The year ahead: Knock it out of the park
India are consistently missing the mark, falling short of establishing themselves as the undisputed overlords of cricket. With the World Cup set to be held here at home, this is the year for batters to step up, innovate, move with the times; do as others are doing and hit a hard reset.
Cricket is at a crossroads of sorts, still realising its scope and reach while reinventing itself. There is now at least one International Cricket Council (ICC) event a year. This means more chances to become world champions; or more opportunities to stumble on the world stage. And India are consistently missing the mark, failing to establish themselves as undisputed overlords.
Early exits in two consecutive men’s T20 World Cups have for now put a lid on India’s ambitions in this format. But there are three major ICC events in 2023: the Women’s T20 World Cup in February, the men’s World Test Championship in June and the men’s ODI World Cup, which India will host in October-November. India have as good a chance as any to win one or all, if the men’s team can get their bats lined up right.
This is the real concern for India, one that needs to be addressed with science, sincerity and urgency: batters are unwilling to move with the times or innovate. India still have an all-format captain; batters still want to suss out conditions, play the new ball with caution, rotate the strike, and preserve wickets for a late assault.
All while England are reinventing the game. Super-recharged by Brendon McCullum as Test coach, Ben Stokes as Test captain, and Jos Buttler as white-ball captain, they have hit a hard reset, scoring at the rate of over five runs per over almost consistently in Tests and threatening to breach the 500-run mark in ODIs.
Through the group phase of the 2022 T20 World Cup, India kept harping on the fact that the par score on Australian pitches in early summer was much less than 200. Till Adelaide hit them out of nowhere with a featherbed in the semi-finals. India trudged to 168/6 but England cantered to the target in 16 overs with all wickets intact. Defeats are rarely this comprehensive.
The challenge for India will be to bounce back from this setback in two very different formats in 2023.
Tests should come as an easier fit because things can still even out over five days. But the one-day transition has already become troublesome; most recently, India spiralled to a shocking 2-1 ODI series loss in Bangladesh in December.
“In the last two years, we had prioritised T20s a lot as there were two World Cups. In the next eight to 10 months, we will be prioritising ODI cricket. It is not easy to juggle three formats,” India head coach Rahul Dravid said after that loss. “I guess from our perspective, it has not been easy to play. We don’t have a full squad. Hopefully, from January, depending on injuries, we will get a full squad to play the home series. We have nine ODIs before IPL (three each against New Zealand, Sri Lanka and Australia) and hopefully, we will get to play a settled squad in those games.”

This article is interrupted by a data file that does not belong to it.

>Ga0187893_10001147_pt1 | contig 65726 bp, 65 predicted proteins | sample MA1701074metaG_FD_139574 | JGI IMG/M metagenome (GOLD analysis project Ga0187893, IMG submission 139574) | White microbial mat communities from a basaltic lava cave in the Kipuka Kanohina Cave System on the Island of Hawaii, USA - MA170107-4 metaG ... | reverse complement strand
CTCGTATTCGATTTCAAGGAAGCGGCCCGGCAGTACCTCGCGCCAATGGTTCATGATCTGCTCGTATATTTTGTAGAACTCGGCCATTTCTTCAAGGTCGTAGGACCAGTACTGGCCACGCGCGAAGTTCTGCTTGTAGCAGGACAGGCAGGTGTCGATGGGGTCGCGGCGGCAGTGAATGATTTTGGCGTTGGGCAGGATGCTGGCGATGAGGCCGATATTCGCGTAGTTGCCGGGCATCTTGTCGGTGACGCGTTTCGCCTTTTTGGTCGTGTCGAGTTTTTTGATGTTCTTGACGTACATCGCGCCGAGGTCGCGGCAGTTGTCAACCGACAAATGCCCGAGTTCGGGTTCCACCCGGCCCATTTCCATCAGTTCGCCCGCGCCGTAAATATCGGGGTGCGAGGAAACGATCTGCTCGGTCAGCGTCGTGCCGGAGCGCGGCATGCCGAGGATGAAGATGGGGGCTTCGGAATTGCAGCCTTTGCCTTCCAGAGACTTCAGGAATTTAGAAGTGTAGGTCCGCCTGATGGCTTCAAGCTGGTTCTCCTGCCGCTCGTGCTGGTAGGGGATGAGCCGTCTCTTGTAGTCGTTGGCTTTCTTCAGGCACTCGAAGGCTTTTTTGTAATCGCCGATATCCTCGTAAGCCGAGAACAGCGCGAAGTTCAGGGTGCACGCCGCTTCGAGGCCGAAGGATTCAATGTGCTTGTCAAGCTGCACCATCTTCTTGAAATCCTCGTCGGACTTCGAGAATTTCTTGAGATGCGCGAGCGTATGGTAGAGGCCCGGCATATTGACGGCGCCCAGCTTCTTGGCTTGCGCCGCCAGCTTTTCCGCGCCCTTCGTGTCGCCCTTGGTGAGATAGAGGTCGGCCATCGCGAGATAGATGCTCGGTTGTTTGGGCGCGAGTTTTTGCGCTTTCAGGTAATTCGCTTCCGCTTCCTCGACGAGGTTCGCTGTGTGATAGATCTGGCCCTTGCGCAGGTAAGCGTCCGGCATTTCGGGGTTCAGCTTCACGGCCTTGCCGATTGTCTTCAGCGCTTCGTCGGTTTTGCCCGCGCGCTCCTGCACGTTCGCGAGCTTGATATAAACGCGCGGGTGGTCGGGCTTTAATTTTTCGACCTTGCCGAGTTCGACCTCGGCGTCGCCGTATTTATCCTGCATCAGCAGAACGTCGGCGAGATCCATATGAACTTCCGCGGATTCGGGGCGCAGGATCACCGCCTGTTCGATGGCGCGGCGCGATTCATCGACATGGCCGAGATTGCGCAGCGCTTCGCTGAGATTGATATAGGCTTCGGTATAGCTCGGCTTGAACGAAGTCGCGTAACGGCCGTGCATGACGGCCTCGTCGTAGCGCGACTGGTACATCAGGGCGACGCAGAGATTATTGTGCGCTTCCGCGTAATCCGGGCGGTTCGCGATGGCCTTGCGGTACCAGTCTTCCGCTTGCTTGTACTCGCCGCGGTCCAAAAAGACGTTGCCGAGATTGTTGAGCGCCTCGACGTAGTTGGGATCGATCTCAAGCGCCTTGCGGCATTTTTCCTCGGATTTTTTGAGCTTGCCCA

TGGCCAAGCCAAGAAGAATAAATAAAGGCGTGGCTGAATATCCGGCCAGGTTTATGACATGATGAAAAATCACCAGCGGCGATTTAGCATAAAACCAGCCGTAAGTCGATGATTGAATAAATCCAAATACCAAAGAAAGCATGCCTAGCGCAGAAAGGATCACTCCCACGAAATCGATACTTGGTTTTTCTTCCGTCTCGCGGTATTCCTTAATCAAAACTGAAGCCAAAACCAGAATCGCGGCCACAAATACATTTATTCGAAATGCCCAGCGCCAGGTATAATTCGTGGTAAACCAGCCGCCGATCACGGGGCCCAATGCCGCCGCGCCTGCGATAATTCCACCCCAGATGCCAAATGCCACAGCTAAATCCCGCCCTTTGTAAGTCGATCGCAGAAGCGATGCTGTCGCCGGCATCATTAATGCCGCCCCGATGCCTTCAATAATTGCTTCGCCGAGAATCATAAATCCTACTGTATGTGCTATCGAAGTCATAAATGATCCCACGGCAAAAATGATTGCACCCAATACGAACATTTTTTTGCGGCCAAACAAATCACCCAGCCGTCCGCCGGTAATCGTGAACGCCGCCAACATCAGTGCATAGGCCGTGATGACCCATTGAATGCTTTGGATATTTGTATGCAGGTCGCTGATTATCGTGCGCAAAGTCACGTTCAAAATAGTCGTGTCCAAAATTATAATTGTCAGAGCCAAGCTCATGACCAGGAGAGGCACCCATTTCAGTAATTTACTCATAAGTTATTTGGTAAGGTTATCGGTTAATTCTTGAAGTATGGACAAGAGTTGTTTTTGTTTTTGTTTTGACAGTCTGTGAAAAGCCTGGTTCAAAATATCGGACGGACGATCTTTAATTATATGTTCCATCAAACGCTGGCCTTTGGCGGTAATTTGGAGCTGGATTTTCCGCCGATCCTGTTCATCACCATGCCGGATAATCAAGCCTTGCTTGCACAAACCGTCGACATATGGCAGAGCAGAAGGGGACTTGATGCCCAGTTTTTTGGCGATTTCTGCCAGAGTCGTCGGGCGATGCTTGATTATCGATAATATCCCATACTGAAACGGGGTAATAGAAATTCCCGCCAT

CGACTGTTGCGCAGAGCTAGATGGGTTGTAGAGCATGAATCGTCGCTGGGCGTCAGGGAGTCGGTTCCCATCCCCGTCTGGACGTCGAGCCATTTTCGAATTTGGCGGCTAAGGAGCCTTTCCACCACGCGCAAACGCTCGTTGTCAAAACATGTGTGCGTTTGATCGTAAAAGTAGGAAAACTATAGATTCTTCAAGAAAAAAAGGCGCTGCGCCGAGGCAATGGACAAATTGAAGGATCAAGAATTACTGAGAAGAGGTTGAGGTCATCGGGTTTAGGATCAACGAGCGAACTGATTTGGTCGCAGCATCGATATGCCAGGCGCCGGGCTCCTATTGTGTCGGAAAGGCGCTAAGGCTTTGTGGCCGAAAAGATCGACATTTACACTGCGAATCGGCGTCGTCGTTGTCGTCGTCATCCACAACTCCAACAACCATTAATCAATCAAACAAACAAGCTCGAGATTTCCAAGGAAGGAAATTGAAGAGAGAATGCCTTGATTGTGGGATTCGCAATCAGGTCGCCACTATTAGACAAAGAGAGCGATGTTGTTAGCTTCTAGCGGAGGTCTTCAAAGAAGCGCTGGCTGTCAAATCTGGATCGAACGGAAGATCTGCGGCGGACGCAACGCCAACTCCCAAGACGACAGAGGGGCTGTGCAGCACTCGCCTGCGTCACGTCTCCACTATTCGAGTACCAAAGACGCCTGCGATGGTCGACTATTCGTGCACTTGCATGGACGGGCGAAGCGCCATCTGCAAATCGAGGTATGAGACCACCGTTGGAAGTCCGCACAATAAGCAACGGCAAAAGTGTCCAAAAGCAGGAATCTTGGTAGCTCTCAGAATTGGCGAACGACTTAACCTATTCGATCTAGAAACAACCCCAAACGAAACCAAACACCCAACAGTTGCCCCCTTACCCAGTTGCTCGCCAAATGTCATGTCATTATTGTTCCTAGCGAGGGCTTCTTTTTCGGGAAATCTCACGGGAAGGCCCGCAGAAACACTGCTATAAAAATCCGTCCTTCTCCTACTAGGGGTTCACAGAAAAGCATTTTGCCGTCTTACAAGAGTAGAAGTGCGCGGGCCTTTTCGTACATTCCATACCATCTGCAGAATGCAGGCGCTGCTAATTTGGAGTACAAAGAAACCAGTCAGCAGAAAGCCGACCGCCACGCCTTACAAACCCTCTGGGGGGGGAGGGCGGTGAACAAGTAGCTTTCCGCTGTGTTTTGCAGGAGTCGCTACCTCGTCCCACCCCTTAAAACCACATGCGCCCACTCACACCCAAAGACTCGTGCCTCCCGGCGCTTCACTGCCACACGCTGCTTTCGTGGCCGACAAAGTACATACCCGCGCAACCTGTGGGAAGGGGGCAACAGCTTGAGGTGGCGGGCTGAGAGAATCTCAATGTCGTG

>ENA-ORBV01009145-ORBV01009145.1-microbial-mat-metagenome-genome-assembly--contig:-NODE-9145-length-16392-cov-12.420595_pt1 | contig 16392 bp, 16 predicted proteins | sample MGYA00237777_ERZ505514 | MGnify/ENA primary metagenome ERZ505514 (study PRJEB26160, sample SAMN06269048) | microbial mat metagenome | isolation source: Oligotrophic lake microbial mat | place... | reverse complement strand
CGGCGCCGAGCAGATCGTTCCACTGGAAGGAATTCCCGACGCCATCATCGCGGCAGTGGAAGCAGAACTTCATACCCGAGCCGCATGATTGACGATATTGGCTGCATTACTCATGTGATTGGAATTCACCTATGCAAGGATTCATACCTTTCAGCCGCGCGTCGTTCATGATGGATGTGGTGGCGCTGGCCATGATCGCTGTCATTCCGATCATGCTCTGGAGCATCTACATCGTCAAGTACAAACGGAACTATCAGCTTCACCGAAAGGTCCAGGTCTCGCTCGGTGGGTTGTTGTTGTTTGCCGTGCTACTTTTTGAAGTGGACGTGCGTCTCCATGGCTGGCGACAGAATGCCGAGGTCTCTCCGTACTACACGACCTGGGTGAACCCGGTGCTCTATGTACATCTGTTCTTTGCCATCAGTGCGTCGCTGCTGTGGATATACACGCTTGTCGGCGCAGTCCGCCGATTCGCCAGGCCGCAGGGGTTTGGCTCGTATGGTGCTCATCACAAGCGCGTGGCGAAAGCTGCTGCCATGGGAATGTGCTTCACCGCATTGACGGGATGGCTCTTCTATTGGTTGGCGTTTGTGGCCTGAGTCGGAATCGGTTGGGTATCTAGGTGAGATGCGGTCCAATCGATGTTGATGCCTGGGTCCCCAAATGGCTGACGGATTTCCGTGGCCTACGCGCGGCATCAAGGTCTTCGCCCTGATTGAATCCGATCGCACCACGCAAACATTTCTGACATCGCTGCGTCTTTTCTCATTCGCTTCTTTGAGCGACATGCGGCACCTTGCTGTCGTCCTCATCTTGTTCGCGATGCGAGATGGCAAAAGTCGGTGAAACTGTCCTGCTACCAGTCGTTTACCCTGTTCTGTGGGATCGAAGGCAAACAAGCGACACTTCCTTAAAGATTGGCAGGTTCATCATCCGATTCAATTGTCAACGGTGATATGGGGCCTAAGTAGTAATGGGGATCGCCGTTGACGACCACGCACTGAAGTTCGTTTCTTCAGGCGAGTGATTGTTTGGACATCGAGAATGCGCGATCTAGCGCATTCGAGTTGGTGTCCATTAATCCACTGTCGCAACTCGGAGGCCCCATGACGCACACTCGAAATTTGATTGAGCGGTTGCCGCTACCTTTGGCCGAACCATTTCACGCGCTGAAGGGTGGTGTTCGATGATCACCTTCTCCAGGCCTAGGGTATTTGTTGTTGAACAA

In the women’s team, meanwhile, there’s an encouraging blend of youth and experience, and the right set of leaders, but the incessant change at the management level has been worrying. On December 6 — barely two months from the T20 World Cup — head coach Ramesh Powar was shunted to the National Cricket Academy, making him the only coach to be sacked twice by the Board of Control for Cricket in India (BCCI) within four years (the last time was just after the 2018 T20 World Cup).
The recent decision, it has been learned, was taken at the behest of captain Harmanpreet Kaur, who wasn’t happy with Powar’s methods. While it’s crucial to maintain a healthy relationship between coach and captain, the move has already prompted questions about the BCCI’s administration of women’s cricket.
In some good news, the India women’s T20 team, currently ranked fourth, go into this year’s World Cup as title contenders (despite the recent slide in performance where they lost 1-4 to Australia in the Test at home). At multi-team events, India have always been a force to reckon with, with the women’s team ending 2022 as Asia Cup champions and runners-up at the Birmingham Commonwealth Games, where they lost to Australia by nine runs.
Given the men’s team’s strong home record, they are favourites to win the four-match Test series against Australia in February and reach the Test Championship final to be held at the Oval in June. Odds are they may win the Test Championship final as the Oval pitch is not expected to be as devious as Southampton was in 2021.
But India doing well in bilateral series should not be the yardstick for World Cup preparations anymore. Under the scanner, especially on the men’s team, should be the batters’ willingness to risk their reputations. Because it’s difficult to break the mould and replace survival instinct with fearlessness, cover drives with switch hits, averages with strike rates.
That is not to say India haven’t tried. In the 10 months after the group-stage exit at the 2021 T20 World Cup, all the men’s team did was chop, change and tweak. What is needed, however, is a serious overhaul. The only visible change in the batting order since the 2021 T20 World Cup is Suryakumar Yadav, who has emerged as the team’s finest white-ball batter. But Yadav is just one piece of the puzzle. If India are aiming to repeat their feat of winning the 2011 World Cup at home, the team will need to wholeheartedly commit to the idea of change, not just flirt with it.